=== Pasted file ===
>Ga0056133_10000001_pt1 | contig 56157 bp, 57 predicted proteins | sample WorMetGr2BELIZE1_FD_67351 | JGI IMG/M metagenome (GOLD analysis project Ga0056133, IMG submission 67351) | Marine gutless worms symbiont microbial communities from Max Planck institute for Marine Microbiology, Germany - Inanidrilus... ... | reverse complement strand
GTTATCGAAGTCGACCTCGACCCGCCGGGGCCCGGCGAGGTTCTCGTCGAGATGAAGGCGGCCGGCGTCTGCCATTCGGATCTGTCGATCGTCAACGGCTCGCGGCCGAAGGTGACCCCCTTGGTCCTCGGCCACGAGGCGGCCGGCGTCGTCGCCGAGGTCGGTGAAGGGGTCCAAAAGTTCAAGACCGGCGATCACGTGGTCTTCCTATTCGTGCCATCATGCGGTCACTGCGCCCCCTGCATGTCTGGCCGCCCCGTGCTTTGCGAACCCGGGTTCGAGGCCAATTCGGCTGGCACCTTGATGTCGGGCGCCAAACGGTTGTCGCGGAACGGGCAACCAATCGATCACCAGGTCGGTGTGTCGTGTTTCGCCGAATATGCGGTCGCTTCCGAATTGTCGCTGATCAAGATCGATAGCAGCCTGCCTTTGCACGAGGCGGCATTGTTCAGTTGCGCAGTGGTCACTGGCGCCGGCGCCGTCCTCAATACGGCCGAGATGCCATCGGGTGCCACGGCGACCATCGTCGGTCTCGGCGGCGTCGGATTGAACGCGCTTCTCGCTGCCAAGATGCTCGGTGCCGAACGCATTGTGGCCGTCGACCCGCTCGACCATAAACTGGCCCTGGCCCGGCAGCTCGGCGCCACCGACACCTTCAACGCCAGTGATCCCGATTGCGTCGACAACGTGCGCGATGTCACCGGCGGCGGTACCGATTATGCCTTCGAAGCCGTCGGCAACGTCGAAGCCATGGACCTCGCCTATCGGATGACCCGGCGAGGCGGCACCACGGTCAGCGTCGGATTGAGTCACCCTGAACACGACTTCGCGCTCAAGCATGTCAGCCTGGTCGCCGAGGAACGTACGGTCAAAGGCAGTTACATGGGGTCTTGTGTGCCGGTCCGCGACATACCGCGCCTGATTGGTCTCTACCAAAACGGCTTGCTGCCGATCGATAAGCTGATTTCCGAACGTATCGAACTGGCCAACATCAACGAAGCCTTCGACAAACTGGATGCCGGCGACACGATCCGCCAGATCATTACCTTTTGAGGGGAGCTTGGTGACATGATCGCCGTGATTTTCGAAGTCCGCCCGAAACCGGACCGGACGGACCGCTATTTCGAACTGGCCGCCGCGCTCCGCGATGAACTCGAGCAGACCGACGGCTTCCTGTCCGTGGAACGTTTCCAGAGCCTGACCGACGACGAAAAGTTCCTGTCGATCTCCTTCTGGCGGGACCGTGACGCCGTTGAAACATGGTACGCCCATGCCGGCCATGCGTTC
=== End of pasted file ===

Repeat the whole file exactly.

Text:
>Ga0056133_10000001_pt1 | contig 56157 bp, 57 predicted proteins | sample WorMetGr2BELIZE1_FD_67351 | JGI IMG/M metagenome (GOLD analysis project Ga0056133, IMG submission 67351) | Marine gutless worms symbiont microbial communities from Max Planck institute for Marine Microbiology, Germany - Inanidrilus... ... | reverse complement strand
GTTATCGAAGTCGACCTCGACCCGCCGGGGCCCGGCGAGGTTCTCGTCGAGATGAAGGCGGCCGGCGTCTGCCATTCGGATCTGTCGATCGTCAACGGCTCGCGGCCGAAGGTGACCCCCTTGGTCCTCGGCCACGAGGCGGCCGGCGTCGTCGCCGAGGTCGGTGAAGGGGTCCAAAAGTTCAAGACCGGCGATCACGTGGTCTTCCTATTCGTGCCATCATGCGGTCACTGCGCCCCCTGCATGTCTGGCCGCCCCGTGCTTTGCGAACCCGGGTTCGAGGCCAATTCGGCTGGCACCTTGATGTCGGGCGCCAAACGGTTGTCGCGGAACGGGCAACCAATCGATCACCAGGTCGGTGTGTCGTGTTTCGCCGAATATGCGGTCGCTTCCGAATTGTCGCTGATCAAGATCGATAGCAGCCTGCCTTTGCACGAGGCGGCATTGTTCAGTTGCGCAGTGGTCACTGGCGCCGGCGCCGTCCTCAATACGGCCGAGATGCCATCGGGTGCCACGGCGACCATCGTCGGTCTCGGCGGCGTCGGATTGAACGCGCTTCTCGCTGCCAAGATGCTCGGTGCCGAACGCATTGTGGCCGTCGACCCGCTCGACCATAAACTGGCCCTGGCCCGGCAGCTCGGCGCCACCGACACCTTCAACGCCAGTGATCCCGATTGCGTCGACAACGTGCGCGATGTCACCGGCGGCGGTACCGATTATGCCTTCGAAGCCGTCGGCAACGTCGAAGCCATGGACCTCGCCTATCGGATGACCCGGCGAGGCGGCACCACGGTCAGCGTCGGATTGAGTCACCCTGAACACGACTTCGCGCTCAAGCATGTCAGCCTGGTCGCCGAGGAACGTACGGTCAAAGGCAGTTACATGGGGTCTTGTGTGCCGGTCCGCGACATACCGCGCCTGATTGGTCTCTACCAAAACGGCTTGCTGCCGATCGATAAGCTGATTTCCGAACGTATCGAACTGGCCAACATCAACGAAGCCTTCGACAAACTGGATGCCGGCGACACGATCCGCCAGATCATTACCTTTTGAGGGGAGCTTGGTGACATGATCGCCGTGATTTTCGAAGTCCGCCCGAAACCGGACCGGACGGACCGCTATTTCGAACTGGCCGCCGCGCTCCGCGATGAACTCGAGCAGACCGACGGCTTCCTGTCCGTGGAACGTTTCCAGAGCCTGACCGACGACGAAAAGTTCCTGTCGATCTCCTTCTGGCGGGACCGTGACGCCGTTGAAACATGGTACGCCCATGCCGGCCATGCGTTC